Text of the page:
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Paper: Florida E-Voting Machines In 2004 Election

Working Paper: The Effect of Electronic Voting Machines on Change in Support for Bush in the 2004 Florida Elections

Michael Hout, Laura Mangels, Jennifer Carlson, Rachel Best
With the assistance of the UC Berkeley Quantitative Methods Research Team

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Public discussion of changing voting technology raised concern that some forms of electronic voting might produce a discrepancy between voters’ intentions and tabulations of the election’s outcome. In particular, touch-screen voting machines were criticized for being unverifiable unless they printed out a hard copy that voters could certify as correct and election officials could keep in case a recount was ordered. Without a paper trail, statistical comparisons of jurisdictions that used e-voting are the only tool available to diagnose problems with the new technology.

In our research we used ordinary least squares and more sophisticated linear modeling approaches to assess the statistical properties of e-voting. In particular we develop models that predict both the percentage of the votes registered for the incumbent – President Bush – and the amount that percentage changed between 2000 and 2004. These models can incorporate adjustments for a large number of factors that we or others thought might help explain the patterns. These include socioeconomic and demographic factors like the typical family’s income or its ethnic ancestry. We also adjust for ecological factors like the size of the county. Most importantly we adjust for its voting history, reaching back not only to the 2000 election but farther to the 1996 election. To this list of factors we add consideration of whether the county’s voting technology was e-touch machines or optical scanning equipment.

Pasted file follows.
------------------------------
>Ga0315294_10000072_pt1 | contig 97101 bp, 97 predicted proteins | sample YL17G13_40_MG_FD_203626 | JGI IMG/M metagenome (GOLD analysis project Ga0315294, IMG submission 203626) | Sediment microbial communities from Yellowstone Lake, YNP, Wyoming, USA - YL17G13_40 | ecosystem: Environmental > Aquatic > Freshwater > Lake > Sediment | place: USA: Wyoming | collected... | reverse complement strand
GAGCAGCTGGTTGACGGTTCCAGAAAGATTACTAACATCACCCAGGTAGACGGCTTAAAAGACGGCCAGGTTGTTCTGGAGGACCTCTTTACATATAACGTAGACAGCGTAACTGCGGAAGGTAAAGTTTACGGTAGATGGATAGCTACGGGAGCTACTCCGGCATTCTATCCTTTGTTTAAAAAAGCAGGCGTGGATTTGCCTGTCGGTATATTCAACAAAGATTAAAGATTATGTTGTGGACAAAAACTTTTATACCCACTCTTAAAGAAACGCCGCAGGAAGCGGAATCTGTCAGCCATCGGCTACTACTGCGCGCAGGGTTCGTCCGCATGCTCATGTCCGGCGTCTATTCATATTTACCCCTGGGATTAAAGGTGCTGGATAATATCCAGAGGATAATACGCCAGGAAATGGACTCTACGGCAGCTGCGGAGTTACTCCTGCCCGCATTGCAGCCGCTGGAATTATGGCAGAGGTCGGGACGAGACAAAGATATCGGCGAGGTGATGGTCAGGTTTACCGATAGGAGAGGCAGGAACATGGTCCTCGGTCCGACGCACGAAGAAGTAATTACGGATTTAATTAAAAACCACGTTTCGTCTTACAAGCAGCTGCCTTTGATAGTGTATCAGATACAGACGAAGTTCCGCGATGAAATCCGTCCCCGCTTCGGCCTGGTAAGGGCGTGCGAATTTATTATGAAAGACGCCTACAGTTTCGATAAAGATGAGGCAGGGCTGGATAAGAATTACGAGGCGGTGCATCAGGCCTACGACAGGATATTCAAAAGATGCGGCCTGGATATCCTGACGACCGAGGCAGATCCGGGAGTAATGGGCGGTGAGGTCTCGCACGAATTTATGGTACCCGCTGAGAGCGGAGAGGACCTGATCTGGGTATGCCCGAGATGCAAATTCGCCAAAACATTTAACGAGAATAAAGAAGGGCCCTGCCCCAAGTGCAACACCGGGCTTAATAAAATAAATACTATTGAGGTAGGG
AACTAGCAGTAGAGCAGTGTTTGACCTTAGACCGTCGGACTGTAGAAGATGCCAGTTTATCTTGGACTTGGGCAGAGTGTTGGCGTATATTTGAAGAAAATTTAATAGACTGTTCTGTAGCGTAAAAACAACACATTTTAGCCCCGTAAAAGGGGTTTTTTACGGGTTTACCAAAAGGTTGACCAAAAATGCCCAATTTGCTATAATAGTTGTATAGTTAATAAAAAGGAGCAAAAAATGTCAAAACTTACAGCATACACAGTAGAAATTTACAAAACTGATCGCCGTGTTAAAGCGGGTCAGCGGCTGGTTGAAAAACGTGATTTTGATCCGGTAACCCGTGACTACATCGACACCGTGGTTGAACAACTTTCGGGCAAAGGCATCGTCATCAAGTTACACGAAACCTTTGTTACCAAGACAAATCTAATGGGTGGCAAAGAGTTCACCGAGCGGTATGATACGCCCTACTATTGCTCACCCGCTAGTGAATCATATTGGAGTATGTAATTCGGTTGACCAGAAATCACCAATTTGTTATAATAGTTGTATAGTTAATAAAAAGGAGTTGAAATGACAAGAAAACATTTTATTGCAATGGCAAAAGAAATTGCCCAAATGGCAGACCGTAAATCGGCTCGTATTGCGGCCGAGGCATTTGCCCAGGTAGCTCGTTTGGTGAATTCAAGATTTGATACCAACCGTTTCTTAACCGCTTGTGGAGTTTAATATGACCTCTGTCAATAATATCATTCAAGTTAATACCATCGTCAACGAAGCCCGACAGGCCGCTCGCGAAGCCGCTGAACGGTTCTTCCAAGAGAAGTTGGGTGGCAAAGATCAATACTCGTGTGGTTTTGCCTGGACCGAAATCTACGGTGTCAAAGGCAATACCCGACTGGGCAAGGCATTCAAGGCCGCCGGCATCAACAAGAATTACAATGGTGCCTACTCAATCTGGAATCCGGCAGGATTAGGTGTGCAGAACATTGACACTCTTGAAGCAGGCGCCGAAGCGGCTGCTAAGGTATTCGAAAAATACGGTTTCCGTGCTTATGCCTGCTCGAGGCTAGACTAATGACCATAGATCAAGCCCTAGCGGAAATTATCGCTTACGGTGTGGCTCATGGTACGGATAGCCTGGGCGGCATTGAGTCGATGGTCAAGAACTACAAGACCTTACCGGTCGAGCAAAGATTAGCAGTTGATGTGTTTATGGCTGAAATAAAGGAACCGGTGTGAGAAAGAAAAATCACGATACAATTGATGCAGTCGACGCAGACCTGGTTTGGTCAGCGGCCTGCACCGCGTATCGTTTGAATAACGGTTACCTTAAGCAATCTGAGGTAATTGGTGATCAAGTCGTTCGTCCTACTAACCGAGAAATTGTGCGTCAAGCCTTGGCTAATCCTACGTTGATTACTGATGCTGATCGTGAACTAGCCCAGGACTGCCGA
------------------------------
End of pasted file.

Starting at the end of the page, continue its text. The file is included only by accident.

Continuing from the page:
Finally we translated percentage differences into vote totals in two ways. The first was to assume that the vote margin was due to the appearance of “ghost votes” – votes registered for in a way that helped one candidate but did not reduce the total for the other. Mechanisms that would produce this outcome include having votes electronically registered in the machine prior to any voters using the machine or after the last voter used it – through software errors or hacking – and other flaws that interfere with counting after some limit is reached – reports indicate that some machines may have been programmed to stop counting or subtract votes after some limit is reached. The second count assumes a misattribution by the machine, i.e., a vote intended for candidate A that gets counted for candidate B. Since every vote miscast for candidate B costs candidate A one too, the difference is doubled, so we double our initial estimate to get our estimate of the miscount under this type of error. A combination of one type of error and the other would yield a vote total in between.